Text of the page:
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As fall semester of her senior year drew to a close, Delawit Assefa was feeling discouraged. Despite a successful start to her supply chain management internship at a Fortune 300 company, pursuing numerous opportunities in her the field and going on several promising interviews, the business management major feared her job search wasn’t gaining traction. She took her concerns to her mentor, Adjunct Professor David Berdish.

“I promised her, ‘We will get you placed before you graduate in May. We’ll make this happen,’” recalls Berdish. His assurances quickly proved unnecessary. The very next day, Assefa learned her hard work had already paid dividends: The Fashion Scholarship Fund had selected her for a coveted scholarship and named her one of eight finalists – out 648 applicants – for their top award. “It was a huge opportunity for her,” says Berdish. “She bawled her eyes out when she found out. I think I did too.”

In January, Assefa traveled to New York City to present her case study to the FSF board of governors and fashion industry executives. Incredibly, she was not the only VCU student selected as a finalist. Jane Terrell, a fashion merchandising student from VCUarts, also was invited for an all-expense paid trip to the annual FSF Awards Gala. Both ultimately were selected to receive $15,000 academic scholarships.

A coveted fashion scholarship

Each year, the Fashion Scholarship Fund awards scholarships ranging from $5,000 to $35,000 to students from 62 member colleges and universities that offer degrees in fashion design, retail, and business. VCU is the sole FSF member school in Virginia. 

The FSF Case Study Scholarship proposes an in-depth student challenge focused on real issues facing the fashion industry. Students may approach the Case Study challenge from any one of four fashion disciplines, including:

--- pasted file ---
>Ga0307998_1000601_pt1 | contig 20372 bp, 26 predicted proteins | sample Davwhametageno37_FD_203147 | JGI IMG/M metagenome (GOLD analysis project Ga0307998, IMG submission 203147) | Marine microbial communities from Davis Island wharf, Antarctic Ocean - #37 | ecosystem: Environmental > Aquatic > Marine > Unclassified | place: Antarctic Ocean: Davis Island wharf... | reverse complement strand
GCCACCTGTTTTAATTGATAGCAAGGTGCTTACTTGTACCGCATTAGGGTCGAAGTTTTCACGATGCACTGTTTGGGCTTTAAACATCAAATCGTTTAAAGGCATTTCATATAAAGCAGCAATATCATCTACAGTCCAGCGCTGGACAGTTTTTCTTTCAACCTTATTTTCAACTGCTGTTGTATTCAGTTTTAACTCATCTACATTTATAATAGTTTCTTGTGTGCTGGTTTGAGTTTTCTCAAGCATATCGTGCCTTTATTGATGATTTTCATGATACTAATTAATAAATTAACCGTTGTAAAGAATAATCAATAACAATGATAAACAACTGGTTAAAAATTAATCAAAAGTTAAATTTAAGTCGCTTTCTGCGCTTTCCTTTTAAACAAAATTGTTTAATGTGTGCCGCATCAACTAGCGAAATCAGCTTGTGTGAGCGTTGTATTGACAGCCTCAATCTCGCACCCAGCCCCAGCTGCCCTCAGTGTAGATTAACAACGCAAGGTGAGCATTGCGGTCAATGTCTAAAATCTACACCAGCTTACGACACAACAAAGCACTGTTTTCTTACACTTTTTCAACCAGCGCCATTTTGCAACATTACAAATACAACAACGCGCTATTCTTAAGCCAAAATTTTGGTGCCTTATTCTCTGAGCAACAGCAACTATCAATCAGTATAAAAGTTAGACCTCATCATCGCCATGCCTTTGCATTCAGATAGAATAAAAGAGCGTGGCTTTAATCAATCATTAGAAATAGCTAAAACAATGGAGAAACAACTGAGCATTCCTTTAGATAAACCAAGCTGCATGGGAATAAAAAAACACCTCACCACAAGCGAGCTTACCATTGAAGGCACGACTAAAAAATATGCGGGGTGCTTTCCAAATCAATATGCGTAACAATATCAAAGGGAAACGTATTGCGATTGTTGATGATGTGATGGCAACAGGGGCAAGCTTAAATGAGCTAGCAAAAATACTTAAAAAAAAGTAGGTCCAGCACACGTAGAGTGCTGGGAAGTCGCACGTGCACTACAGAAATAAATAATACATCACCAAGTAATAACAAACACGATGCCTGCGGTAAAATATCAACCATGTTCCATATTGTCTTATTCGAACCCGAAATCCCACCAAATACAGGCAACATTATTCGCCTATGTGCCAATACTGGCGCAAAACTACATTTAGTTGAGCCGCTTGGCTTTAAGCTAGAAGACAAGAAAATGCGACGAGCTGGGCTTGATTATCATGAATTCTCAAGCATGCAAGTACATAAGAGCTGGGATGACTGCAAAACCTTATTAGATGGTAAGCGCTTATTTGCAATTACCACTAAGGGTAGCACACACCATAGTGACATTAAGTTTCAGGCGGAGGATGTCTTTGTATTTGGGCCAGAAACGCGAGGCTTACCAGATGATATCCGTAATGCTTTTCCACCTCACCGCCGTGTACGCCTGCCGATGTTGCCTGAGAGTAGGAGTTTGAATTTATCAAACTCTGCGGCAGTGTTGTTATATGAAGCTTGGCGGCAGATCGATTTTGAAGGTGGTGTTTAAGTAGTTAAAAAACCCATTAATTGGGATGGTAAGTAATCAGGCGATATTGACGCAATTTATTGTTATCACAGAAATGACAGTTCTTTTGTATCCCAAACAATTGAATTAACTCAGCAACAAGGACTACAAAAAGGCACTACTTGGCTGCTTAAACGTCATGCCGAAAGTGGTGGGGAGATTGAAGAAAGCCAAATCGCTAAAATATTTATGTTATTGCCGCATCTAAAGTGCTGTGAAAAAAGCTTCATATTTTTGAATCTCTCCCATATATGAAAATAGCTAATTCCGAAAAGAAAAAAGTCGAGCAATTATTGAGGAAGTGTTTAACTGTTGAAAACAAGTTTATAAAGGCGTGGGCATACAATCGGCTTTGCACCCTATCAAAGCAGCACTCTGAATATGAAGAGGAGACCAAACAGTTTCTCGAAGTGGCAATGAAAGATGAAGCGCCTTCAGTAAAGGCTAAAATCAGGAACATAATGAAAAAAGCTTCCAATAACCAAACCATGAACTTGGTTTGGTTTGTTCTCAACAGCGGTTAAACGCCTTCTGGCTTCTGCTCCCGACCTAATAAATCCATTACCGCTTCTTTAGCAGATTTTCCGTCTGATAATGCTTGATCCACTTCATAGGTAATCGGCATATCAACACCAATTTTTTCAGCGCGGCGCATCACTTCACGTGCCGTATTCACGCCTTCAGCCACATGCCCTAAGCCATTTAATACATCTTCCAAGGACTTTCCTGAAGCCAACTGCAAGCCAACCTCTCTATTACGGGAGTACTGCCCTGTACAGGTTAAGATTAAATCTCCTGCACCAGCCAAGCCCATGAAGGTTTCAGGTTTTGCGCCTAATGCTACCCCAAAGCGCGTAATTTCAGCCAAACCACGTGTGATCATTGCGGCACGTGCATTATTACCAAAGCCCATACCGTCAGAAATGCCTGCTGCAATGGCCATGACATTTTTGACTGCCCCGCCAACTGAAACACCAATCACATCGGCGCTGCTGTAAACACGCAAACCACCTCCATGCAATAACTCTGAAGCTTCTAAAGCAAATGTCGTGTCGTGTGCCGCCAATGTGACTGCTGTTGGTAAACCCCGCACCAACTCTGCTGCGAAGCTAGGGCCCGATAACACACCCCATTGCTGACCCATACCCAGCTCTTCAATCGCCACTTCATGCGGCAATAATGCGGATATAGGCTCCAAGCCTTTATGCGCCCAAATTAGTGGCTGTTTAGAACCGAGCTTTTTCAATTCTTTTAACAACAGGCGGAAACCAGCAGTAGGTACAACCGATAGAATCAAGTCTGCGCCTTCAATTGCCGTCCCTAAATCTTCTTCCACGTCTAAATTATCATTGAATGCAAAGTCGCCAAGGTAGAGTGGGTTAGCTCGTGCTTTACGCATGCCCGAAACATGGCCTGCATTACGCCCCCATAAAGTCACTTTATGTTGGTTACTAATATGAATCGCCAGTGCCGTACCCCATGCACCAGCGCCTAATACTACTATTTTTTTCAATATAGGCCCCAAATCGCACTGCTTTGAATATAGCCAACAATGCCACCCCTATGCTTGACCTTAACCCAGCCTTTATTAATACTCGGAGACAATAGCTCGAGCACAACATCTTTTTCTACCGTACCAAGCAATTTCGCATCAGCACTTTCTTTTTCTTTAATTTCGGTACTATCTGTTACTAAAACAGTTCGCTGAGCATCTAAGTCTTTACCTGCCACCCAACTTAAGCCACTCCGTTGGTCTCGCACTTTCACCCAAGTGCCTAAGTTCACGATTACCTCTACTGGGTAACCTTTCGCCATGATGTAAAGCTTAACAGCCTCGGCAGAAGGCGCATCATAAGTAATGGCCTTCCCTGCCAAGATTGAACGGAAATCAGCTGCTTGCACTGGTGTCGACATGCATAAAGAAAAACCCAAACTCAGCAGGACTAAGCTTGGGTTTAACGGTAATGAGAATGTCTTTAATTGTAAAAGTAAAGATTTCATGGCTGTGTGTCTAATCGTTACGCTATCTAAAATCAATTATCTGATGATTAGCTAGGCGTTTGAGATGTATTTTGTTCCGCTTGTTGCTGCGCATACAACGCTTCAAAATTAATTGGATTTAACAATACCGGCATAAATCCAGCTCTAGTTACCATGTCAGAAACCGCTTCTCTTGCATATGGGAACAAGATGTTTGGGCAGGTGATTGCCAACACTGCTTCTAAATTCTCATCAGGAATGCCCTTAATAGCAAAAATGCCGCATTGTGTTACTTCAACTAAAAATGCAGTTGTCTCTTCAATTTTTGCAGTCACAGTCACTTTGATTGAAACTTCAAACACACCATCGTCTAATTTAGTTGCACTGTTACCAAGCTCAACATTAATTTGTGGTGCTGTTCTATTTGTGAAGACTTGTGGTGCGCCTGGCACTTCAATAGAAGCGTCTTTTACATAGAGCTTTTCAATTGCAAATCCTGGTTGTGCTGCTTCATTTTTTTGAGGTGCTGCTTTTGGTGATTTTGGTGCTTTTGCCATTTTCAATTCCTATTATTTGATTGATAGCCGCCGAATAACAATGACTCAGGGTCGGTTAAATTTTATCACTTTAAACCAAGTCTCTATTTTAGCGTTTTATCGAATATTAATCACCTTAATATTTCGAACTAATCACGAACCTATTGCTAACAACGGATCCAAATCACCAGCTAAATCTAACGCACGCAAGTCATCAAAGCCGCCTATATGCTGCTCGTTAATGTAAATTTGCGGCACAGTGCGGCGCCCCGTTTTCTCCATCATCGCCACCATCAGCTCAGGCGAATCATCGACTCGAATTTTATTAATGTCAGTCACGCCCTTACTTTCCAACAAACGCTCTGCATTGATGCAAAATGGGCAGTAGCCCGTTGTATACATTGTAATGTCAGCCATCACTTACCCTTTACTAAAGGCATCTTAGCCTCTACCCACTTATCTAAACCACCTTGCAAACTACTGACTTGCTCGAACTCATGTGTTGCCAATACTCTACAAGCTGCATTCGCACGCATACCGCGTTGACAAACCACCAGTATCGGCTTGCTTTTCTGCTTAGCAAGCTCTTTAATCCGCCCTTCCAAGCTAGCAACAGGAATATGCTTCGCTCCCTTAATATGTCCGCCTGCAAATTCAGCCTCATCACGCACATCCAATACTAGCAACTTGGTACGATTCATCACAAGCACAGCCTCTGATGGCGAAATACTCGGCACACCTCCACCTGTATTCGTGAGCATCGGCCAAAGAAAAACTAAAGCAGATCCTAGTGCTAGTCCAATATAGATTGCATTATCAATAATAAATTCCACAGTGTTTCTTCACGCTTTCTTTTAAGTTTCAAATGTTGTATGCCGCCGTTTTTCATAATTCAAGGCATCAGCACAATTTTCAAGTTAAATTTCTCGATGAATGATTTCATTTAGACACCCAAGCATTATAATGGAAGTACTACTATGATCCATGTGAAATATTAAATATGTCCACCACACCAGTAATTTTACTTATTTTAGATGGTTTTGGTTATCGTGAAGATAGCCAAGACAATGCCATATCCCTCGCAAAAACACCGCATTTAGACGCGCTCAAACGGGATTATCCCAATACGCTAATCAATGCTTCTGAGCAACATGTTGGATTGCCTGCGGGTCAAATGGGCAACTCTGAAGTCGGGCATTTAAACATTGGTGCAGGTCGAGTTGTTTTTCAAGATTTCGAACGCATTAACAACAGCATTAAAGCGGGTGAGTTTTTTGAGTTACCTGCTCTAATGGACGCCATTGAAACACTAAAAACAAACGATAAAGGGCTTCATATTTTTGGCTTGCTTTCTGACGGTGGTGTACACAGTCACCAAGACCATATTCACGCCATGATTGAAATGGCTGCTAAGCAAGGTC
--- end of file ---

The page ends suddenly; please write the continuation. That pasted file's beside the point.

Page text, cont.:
·      design & product development

·      merchandising & marketing

·      analytics

·      supply chain

A winning idea that marries fashion and technology

“Each discipline had a different prompt,” Assefa recalls. “For supply chain, it was to create a collaboration between a fashion company and non-fashion company. My case study was centered around the fashion retailer Zara and Adobe.

“Adobe has this ‘bag of the future.’ It’s basically a digital smart bag. Since brick-and-mortar retail stores can’t really compete with online shopping, my goal was to bring Zara’s customers a better in-store experience and help Zara capture data to increase customer insights and significantly reduce their lead time.”

In an executive summary of her proposal, Assefa stated:

International retail store Zara … has outplayed every other fast fashion retailer with its impressive supply chain processes. Its six-week lead time, vertically integrated supply chain and highly customer-centered focus has set Zara apart from its competition for decades.

Zara’s collaboration with computer software company Adobe has the capability to change the way people shop with a ‘bag of the future.’ This smart shopping bag uses RFID and Bluetooth technology to automate the entire checkout process. Customers can put their items in the bag where radio frequencies ‘scan’ each item and keep a running total until customer simply ‘check out’ by removing the attached inner bag. Customers also will have access to all product information through Zara’s mobile app.